The D. draweth his forces to these parts both horse and foot. Sir W. Stoonsley's companies are come to Tornehot. It were very necessary that her Majesty would appoint two or three of her ships to remain upon this coast, that if the D. upon Dr. Roger's speeches be not moved to alter his mind, and if he then do attempt the town we may safely retire ourselves. The lack of horses will hinder Dr. Rogers’ going. By Mr. Crofts’ your lp. shall know what Granyer did negotiate with us. I do daily look for my friend Mr. Cecil's return out of Zeeland. We thought it good to require Andrea de Loo to go to M. Graynyer to deal with the duke upon the matter of our safe conduct. He writeth that he stayeth at Bruges expecting the D's. coming, and by his letter urges us to yield to that we may not.—Ostend, 22 March.
Holograph. Add. Endd. 1 p. [Flanders II. f. 314.]
Mar. 23. Etienne Le Sieur to those of Gueldes, Utrecht and Overyssel.
It having pleased Monsignor de Willebey, Lieutenant and Governor-General of her Majesty's forces in this country, to send him with letters to credence both to the Comte de Moeurs and to the States of the three provinces under his government; where having arrived about three days ago, and being informed that they would be this day assembled, he has deferred unto now the presentation of the said letters or the declaration by word of mouth of what he was charged with by his lordship; which is in effect:—
That as her Majesty has nothing more at heart than the preservation of these provinces in happy union and intercourse with each other, whereby their strength may be the greater, not only for defence of their frontiers, but also to attack and overcome their enemies, provided that opportunity be presented, for the maintenance of the true Christian religion and preservation of the rights and privileges of the said countries;—So on the other hand, nothing has been so ill pleasing to her as to hear of the dissensions amongst them, which, if not remedied will, in the end bring about the ruin of their whole state.
And as, on the solicitation of the deputies of the States General in 1585, she granted certain aid of men of war both horse and foot, for the better defence of their country against all the attempts of the enemy, and also to make head against them, as has been happily done under the command of the Earl of Leicester, her Lieutenant and Governor General of the United Provinces:— So by the treaty then made, it was expressly agreed that for the knowledge and direction of all affairs concerning the government, both as regards the war and the maintenance of the State, her Governor should have authority with the Council of State to command and give order in all things. All which was duly observed until February last, when the period of the service of the said Council expired, without being continued or others put in their place; whereby their office is vacant, and consequently, the treaty not observed as it ought to be, and many difficulties have resulted, and it is to be feared that more will follow….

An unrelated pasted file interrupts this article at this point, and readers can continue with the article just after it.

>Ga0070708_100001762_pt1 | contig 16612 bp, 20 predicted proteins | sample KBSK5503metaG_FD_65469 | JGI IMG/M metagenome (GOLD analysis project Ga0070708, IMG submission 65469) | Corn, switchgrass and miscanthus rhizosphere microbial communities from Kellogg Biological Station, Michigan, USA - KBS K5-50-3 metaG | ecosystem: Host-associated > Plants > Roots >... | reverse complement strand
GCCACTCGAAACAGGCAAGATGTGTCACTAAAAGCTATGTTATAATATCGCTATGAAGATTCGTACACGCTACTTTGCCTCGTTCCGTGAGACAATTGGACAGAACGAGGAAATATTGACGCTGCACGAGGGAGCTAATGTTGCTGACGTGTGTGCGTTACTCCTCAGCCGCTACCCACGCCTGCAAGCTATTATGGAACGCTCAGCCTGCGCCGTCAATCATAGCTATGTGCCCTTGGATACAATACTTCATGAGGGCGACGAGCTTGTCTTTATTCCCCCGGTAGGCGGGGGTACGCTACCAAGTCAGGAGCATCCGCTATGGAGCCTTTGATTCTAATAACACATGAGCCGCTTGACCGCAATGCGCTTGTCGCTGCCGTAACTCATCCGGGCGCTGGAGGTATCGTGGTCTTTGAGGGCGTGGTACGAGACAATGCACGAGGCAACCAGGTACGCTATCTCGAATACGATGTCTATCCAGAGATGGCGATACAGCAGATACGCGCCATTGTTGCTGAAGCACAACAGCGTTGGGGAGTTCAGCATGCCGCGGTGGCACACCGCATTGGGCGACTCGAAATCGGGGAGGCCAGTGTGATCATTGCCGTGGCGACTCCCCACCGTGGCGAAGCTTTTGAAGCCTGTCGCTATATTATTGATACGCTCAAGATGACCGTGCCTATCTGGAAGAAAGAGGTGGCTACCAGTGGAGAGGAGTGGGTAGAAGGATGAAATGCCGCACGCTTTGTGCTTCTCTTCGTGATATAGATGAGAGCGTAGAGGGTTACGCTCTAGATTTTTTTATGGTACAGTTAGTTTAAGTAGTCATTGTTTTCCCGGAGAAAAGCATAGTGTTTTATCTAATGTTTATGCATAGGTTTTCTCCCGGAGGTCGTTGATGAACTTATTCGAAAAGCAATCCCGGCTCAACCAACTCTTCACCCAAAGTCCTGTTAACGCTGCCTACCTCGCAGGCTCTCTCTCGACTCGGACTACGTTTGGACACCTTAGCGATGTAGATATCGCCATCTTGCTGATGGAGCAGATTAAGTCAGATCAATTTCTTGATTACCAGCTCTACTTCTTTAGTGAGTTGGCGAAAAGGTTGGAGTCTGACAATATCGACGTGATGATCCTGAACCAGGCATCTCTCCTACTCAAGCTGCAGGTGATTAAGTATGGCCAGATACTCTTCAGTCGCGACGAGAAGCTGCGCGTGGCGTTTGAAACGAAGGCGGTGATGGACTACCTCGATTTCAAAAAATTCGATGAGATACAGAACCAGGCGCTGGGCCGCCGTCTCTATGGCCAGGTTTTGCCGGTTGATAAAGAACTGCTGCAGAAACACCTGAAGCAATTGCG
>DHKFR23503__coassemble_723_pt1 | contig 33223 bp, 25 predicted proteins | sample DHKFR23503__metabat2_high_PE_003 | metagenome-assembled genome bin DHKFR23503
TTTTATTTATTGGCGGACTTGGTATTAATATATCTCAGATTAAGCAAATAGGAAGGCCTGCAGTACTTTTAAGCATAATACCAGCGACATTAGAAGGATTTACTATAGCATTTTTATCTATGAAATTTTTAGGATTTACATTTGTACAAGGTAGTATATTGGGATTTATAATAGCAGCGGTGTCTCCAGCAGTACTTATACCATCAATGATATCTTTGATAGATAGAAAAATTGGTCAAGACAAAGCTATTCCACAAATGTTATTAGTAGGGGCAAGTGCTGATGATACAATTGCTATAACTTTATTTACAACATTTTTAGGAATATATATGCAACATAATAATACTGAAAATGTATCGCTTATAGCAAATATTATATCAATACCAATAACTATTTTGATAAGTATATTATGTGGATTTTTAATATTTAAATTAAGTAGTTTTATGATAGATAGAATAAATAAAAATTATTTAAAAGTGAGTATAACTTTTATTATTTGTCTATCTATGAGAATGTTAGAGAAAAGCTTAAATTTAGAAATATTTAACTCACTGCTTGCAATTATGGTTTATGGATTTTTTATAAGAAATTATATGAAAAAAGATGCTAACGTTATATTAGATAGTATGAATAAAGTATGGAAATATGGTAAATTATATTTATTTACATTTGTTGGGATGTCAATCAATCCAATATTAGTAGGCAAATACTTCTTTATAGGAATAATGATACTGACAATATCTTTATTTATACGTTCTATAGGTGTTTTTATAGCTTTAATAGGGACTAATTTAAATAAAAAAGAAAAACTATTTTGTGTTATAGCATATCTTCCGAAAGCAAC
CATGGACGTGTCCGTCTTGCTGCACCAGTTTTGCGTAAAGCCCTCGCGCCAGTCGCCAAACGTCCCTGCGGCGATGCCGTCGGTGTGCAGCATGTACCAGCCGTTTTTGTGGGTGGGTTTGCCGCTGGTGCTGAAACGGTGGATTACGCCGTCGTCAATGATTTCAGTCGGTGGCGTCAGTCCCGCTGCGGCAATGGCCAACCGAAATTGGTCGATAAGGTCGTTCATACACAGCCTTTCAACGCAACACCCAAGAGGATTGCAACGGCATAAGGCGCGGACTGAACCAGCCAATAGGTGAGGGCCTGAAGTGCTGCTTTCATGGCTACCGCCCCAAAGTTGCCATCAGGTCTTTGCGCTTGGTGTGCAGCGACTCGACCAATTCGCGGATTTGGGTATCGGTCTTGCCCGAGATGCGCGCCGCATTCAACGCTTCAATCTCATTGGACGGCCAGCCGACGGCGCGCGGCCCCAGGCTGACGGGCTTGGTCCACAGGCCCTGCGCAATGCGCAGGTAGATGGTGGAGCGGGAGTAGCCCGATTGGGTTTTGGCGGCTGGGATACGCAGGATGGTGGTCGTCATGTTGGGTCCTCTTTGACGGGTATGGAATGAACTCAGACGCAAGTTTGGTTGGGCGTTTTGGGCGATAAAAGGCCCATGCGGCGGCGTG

Wherefore he prays them, seeing how nearly the matter touches themselves and their estate, to appoint Counsellors to attend at a Council of State in conformity with the treaty with her Majesty; in whose name there shall also assist at the said Council her Lieutenant General and two English Counsellors, and forasmuch as at present she has there her Lieutenant and one of her Counsellors, who in default of such an assembly cannot fulfil their charges, and therefore she may declare that the chief point of the said treaty is not observed.
Also they may think that the late jealousies and suspicions arisen between the several provinces, towns and persons will in the end cause the utter ruin of these provinces, if a remedy be not found by the mediation of some more absolute authority than is or can be that of the governors of the several provinces, wherefore her Majesty may be constrained to cease her assistance and recall her forces, to the great prejudice of the common cause.
Thus in Lord Willoughby's name, he urgently desires them in friendly union with the other provinces, to make such provision for their towns and strong places, that no disorder may ensue, assuring them that his Lordship is making the like demand to the States of the other provinces, doing all he possibly can to re-establish all of them in good and perfect union; to the end that after the establishment of a Council of State, all private differences may be ended; assuring them that nothing will be more pleasing to her Majesty, and give her more cause not only to continue her gracious and heroic favour, both in the matter of her succours and otherwise towards the United Provinces but to increase it, holding the welfare and prosperity of their state as dearly as that of her own kingdom. Prays for a speedy answer, with which to return to Lord Willoughby. —Utrecht, 23 March, 1588, stilo antiquo.
Copy. Endd. “Mr. Stephens’ proposition to those of Gueldres, Utrecht and Overyssell, in the Lord General's name.” French. 3 pp. [Holland XXII. f. 151.]
Mar. 24./April 3. “Copie de la responce faicte par les Estats Generaulx sur la Remonstrance de Monsieur le Baron de Wullughby de ce que par sa Majesté luy a esté pourposé le 12 de Feburier, stil. ang.In another hand “anno 1588.” (fn. 1)
Endd. Dutch. 10 pp. [Ibid. f. 155.]
Mar. [24]. “The substance of the States’ answer to the Lord Willoughby's propositions.”
Lord ‘Willicby’ proposed four points on behalf of her Majesty. Touching: 1, Colonel Sonoy; 2, the banished men of Leyden; 3, the agreement between the provinces of Holland and Utrecht; 4, the reduction or transformation of certain of her Majesty's horse into foot.
To the first article they replied (after several allegations against Sonoy, as written to her Majesty) that in spite of these they were willing that some offer should be framed by Count Maurice and the said Lord ‘Willichby’ with the advice of the States, which should be sent to the said Sonoy and his men.
To which Lord Willichby replied by another writing, demanding that the matter should be committed to himself, as desired by her Majesty. To which the States had not yet replied.